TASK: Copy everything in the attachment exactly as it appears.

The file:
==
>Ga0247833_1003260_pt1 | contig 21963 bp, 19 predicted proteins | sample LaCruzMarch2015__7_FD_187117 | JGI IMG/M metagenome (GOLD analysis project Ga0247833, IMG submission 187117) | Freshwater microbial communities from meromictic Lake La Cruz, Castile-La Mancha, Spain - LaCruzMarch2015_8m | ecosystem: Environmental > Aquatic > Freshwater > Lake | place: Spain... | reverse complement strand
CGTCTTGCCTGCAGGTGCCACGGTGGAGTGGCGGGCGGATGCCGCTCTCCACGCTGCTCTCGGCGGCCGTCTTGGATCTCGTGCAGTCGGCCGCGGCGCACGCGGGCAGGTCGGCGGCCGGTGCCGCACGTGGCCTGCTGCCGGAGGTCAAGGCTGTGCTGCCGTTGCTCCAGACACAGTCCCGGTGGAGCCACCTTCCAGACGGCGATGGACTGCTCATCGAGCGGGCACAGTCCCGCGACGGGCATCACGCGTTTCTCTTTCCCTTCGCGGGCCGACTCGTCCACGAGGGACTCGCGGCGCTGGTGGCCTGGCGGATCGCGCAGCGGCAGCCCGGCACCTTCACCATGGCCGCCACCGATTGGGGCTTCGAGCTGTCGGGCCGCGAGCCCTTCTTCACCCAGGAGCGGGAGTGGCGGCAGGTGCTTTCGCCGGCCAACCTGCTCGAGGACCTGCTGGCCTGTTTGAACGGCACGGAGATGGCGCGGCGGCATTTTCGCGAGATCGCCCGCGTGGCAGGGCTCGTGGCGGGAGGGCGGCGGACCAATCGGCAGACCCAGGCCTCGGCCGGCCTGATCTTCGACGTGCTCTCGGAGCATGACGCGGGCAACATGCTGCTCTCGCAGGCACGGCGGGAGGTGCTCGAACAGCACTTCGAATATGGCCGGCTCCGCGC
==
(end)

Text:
>Ga0247833_1003260_pt1 | contig 21963 bp, 19 predicted proteins | sample LaCruzMarch2015__7_FD_187117 | JGI IMG/M metagenome (GOLD analysis project Ga0247833, IMG submission 187117) | Freshwater microbial communities from meromictic Lake La Cruz, Castile-La Mancha, Spain - LaCruzMarch2015_8m | ecosystem: Environmental > Aquatic > Freshwater > Lake | place: Spain... | reverse complement strand
CGTCTTGCCTGCAGGTGCCACGGTGGAGTGGCGGGCGGATGCCGCTCTCCACGCTGCTCTCGGCGGCCGTCTTGGATCTCGTGCAGTCGGCCGCGGCGCACGCGGGCAGGTCGGCGGCCGGTGCCGCACGTGGCCTGCTGCCGGAGGTCAAGGCTGTGCTGCCGTTGCTCCAGACACAGTCCCGGTGGAGCCACCTTCCAGACGGCGATGGACTGCTCATCGAGCGGGCACAGTCCCGCGACGGGCATCACGCGTTTCTCTTTCCCTTCGCGGGCCGACTCGTCCACGAGGGACTCGCGGCGCTGGTGGCCTGGCGGATCGCGCAGCGGCAGCCCGGCACCTTCACCATGGCCGCCACCGATTGGGGCTTCGAGCTGTCGGGCCGCGAGCCCTTCTTCACCCAGGAGCGGGAGTGGCGGCAGGTGCTTTCGCCGGCCAACCTGCTCGAGGACCTGCTGGCCTGTTTGAACGGCACGGAGATGGCGCGGCGGCATTTTCGCGAGATCGCCCGCGTGGCAGGGCTCGTGGCGGGAGGGCGGCGGACCAATCGGCAGACCCAGGCCTCGGCCGGCCTGATCTTCGACGTGCTCTCGGAGCATGACGCGGGCAACATGCTGCTCTCGCAGGCACGGCGGGAGGTGCTCGAACAGCACTTCGAATATGGCCGGCTCCGCGC